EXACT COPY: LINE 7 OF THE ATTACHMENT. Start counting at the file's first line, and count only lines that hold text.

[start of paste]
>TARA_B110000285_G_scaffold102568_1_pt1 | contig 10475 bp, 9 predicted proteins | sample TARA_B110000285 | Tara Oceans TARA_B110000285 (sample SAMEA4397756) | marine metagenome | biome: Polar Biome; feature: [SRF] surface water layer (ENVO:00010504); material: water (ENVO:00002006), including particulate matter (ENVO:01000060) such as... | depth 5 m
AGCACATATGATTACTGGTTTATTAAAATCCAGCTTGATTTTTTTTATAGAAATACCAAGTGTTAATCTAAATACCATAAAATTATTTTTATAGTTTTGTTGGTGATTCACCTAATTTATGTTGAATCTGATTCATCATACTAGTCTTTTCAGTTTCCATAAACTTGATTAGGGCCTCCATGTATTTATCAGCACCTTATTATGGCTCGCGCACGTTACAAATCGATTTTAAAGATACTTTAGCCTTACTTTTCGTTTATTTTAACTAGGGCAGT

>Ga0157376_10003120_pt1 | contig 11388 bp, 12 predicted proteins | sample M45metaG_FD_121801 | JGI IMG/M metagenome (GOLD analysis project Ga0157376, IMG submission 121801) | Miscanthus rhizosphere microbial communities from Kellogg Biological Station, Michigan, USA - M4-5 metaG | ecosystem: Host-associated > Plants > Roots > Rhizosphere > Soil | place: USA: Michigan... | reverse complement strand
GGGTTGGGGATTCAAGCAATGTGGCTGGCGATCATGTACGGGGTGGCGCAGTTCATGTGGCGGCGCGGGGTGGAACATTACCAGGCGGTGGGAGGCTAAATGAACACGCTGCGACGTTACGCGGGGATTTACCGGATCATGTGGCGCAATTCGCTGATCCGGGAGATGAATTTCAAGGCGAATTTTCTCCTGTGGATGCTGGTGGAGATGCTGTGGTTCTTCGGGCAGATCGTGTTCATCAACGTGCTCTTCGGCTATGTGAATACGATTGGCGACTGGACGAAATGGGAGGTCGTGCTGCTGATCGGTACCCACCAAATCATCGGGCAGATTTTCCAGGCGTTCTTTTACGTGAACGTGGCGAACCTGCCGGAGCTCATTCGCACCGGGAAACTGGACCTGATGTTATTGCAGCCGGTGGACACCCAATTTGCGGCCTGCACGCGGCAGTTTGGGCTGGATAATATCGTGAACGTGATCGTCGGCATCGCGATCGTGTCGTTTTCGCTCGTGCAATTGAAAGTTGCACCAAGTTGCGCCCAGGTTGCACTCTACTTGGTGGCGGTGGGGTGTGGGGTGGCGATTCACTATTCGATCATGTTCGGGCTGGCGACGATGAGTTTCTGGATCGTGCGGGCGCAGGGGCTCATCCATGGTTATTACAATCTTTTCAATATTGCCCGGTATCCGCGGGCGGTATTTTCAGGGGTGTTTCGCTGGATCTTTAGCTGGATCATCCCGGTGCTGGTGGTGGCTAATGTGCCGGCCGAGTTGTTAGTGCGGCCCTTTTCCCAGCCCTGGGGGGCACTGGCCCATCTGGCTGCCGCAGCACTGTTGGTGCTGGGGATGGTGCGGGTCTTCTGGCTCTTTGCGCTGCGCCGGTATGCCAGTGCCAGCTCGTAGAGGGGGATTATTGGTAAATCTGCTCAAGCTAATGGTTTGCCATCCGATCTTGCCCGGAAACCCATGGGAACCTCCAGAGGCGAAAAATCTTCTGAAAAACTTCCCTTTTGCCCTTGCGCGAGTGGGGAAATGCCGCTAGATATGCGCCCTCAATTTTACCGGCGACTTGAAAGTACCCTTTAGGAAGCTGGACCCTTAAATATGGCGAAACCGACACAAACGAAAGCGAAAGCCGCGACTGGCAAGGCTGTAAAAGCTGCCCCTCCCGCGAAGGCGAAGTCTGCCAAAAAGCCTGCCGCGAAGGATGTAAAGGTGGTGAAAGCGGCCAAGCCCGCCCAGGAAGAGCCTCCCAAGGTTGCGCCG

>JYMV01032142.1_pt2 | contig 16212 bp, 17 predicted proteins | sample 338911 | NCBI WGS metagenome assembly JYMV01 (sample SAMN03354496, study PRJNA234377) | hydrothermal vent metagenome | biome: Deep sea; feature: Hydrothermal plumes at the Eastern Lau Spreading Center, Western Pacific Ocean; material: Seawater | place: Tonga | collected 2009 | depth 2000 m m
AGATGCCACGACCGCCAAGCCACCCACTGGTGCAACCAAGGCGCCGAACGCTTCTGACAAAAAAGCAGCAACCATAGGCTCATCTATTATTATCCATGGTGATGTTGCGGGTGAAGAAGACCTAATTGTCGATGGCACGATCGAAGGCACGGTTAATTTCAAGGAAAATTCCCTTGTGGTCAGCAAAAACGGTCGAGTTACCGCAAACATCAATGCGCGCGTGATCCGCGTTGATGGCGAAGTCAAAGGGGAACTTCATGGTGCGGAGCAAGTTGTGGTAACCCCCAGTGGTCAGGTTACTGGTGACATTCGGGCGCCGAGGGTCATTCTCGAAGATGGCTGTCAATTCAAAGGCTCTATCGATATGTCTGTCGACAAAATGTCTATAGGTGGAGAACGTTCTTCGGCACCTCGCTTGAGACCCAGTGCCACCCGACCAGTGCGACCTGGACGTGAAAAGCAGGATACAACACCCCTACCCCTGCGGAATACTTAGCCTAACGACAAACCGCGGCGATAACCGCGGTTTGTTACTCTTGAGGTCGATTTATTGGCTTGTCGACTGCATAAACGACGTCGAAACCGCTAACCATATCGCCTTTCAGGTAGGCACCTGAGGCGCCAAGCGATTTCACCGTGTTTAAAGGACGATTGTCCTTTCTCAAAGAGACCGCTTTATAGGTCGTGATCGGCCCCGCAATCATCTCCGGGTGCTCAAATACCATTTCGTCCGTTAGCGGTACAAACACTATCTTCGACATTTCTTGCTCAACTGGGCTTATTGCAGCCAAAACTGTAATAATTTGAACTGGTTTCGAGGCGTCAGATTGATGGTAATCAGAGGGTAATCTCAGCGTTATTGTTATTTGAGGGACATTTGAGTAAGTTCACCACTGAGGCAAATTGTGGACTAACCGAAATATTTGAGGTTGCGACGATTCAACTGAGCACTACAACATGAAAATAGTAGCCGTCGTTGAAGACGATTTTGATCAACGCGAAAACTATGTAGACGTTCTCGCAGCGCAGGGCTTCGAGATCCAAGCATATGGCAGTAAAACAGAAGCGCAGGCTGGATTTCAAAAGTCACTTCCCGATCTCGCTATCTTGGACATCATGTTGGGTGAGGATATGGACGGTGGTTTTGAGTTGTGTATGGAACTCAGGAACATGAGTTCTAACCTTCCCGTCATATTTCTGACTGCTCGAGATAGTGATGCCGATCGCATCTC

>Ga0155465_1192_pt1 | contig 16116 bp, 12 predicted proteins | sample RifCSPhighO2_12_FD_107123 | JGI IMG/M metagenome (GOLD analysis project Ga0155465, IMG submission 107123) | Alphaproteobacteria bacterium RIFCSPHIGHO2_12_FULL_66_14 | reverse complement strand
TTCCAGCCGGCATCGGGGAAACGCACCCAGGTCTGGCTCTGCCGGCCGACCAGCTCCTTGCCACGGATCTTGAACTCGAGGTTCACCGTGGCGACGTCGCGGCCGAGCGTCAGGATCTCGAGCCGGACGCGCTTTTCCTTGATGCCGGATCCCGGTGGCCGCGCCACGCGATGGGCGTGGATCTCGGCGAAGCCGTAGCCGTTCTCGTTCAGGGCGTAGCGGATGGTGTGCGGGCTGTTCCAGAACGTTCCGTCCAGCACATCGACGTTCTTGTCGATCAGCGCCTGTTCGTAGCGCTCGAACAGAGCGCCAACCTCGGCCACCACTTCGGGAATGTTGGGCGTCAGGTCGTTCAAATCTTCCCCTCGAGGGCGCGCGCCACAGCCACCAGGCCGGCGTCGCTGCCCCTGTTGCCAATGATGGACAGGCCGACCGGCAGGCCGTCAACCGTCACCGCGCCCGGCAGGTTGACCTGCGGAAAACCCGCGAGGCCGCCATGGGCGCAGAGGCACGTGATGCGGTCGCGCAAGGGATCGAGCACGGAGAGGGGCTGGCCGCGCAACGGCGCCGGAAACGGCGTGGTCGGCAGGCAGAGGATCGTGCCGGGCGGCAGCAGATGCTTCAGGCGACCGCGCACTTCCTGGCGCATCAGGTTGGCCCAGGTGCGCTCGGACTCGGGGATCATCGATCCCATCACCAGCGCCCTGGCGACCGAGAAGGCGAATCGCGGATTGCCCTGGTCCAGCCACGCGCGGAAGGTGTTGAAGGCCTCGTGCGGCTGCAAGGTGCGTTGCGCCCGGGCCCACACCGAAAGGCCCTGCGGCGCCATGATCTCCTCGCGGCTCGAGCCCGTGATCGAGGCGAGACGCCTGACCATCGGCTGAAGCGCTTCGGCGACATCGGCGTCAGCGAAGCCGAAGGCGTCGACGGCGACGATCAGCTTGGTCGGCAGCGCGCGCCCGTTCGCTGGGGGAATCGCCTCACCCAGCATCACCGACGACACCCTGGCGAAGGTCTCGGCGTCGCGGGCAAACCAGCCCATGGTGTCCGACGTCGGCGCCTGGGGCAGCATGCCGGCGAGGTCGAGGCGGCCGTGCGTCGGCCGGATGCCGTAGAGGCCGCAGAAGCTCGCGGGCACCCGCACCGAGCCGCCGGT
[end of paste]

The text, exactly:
>Ga0155465_1192_pt1 | contig 16116 bp, 12 predicted proteins | sample RifCSPhighO2_12_FD_107123 | JGI IMG/M metagenome (GOLD analysis project Ga0155465, IMG submission 107123) | Alphaproteobacteria bacterium RIFCSPHIGHO2_12_FULL_66_14 | reverse complement strand